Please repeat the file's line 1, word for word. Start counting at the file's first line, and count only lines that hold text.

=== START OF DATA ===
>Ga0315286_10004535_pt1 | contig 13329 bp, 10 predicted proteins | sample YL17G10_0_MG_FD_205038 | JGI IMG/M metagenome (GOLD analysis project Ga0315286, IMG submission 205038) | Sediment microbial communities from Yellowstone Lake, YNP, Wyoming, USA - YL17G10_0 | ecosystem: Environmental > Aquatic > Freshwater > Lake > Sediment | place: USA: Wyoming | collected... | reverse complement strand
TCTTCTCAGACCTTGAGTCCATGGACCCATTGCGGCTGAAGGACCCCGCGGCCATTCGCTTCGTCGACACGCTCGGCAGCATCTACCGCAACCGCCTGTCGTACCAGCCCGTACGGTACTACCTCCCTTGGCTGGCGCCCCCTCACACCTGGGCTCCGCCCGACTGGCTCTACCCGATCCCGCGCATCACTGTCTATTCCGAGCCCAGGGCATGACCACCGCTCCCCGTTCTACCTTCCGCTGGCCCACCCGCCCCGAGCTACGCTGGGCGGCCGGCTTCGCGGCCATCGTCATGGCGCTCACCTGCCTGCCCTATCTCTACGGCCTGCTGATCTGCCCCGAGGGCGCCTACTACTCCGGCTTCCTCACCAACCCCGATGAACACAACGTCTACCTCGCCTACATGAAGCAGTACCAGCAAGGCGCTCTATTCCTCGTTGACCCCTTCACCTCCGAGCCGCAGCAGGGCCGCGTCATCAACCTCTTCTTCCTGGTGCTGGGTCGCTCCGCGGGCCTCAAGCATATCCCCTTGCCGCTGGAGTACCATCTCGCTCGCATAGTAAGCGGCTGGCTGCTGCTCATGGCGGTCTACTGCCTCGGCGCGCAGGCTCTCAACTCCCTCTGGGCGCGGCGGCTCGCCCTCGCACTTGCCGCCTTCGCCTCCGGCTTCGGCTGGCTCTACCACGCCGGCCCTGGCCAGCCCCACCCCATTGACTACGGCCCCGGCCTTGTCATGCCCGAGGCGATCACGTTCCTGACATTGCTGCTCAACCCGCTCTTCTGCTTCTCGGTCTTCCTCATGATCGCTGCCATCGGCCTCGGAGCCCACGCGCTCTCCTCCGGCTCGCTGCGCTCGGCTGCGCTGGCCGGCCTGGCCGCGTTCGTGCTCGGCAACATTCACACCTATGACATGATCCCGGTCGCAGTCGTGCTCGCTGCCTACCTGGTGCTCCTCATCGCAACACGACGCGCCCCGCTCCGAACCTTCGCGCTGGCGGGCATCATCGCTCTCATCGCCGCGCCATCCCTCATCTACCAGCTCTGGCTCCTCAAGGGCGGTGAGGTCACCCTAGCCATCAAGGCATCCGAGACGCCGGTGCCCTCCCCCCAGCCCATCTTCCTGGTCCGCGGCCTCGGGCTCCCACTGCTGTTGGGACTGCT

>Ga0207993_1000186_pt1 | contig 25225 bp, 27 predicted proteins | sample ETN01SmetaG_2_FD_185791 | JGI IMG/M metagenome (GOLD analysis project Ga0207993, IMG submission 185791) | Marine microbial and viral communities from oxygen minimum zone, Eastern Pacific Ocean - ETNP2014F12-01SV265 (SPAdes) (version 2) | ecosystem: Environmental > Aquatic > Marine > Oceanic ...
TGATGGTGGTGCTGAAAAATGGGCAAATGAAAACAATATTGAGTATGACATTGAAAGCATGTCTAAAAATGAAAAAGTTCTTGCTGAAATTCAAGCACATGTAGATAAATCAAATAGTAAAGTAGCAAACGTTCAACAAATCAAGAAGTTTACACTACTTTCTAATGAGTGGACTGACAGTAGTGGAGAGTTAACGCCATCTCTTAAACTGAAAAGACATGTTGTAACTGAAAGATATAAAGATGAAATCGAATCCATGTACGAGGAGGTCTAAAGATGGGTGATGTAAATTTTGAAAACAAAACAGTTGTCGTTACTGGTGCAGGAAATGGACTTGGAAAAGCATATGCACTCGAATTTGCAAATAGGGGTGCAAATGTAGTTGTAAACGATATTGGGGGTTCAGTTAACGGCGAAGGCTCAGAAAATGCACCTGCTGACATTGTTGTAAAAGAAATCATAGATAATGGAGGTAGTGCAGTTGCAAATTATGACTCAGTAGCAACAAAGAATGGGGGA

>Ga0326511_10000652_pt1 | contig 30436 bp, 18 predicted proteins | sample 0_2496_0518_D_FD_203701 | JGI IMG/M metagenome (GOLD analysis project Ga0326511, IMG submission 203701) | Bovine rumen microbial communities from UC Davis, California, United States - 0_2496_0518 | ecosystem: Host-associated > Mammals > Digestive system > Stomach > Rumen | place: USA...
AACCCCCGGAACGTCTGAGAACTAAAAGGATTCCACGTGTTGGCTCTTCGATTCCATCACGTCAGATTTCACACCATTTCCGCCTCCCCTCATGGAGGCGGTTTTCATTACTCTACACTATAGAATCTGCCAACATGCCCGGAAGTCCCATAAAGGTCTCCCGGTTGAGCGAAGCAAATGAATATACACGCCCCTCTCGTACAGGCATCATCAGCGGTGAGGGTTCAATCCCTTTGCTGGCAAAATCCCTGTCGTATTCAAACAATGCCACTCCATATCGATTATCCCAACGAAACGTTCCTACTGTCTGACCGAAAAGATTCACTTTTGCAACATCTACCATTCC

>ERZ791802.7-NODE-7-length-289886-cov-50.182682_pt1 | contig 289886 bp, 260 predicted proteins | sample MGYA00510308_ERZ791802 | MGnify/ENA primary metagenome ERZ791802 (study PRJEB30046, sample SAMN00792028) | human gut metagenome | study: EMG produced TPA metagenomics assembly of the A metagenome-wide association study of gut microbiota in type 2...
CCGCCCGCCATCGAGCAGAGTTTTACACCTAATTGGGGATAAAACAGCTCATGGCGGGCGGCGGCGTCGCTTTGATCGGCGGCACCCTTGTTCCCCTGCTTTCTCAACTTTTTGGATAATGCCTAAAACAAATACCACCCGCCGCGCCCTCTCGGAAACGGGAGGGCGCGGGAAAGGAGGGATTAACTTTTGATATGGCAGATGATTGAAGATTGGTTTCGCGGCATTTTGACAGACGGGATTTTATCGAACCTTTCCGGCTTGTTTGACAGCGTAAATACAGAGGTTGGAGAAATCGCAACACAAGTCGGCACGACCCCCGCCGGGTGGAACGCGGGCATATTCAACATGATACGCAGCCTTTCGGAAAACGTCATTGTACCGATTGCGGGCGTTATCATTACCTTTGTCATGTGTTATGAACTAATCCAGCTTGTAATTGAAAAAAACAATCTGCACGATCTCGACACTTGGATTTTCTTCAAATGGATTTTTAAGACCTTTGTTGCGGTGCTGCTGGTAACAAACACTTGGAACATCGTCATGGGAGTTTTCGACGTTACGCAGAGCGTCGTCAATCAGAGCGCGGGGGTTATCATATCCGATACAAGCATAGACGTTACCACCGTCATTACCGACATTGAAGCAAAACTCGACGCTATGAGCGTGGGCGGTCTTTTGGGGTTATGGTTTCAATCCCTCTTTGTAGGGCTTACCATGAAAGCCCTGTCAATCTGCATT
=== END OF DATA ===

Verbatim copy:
>Ga0315286_10004535_pt1 | contig 13329 bp, 10 predicted proteins | sample YL17G10_0_MG_FD_205038 | JGI IMG/M metagenome (GOLD analysis project Ga0315286, IMG submission 205038) | Sediment microbial communities from Yellowstone Lake, YNP, Wyoming, USA - YL17G10_0 | ecosystem: Environmental > Aquatic > Freshwater > Lake > Sediment | place: USA: Wyoming | collected... | reverse complement strand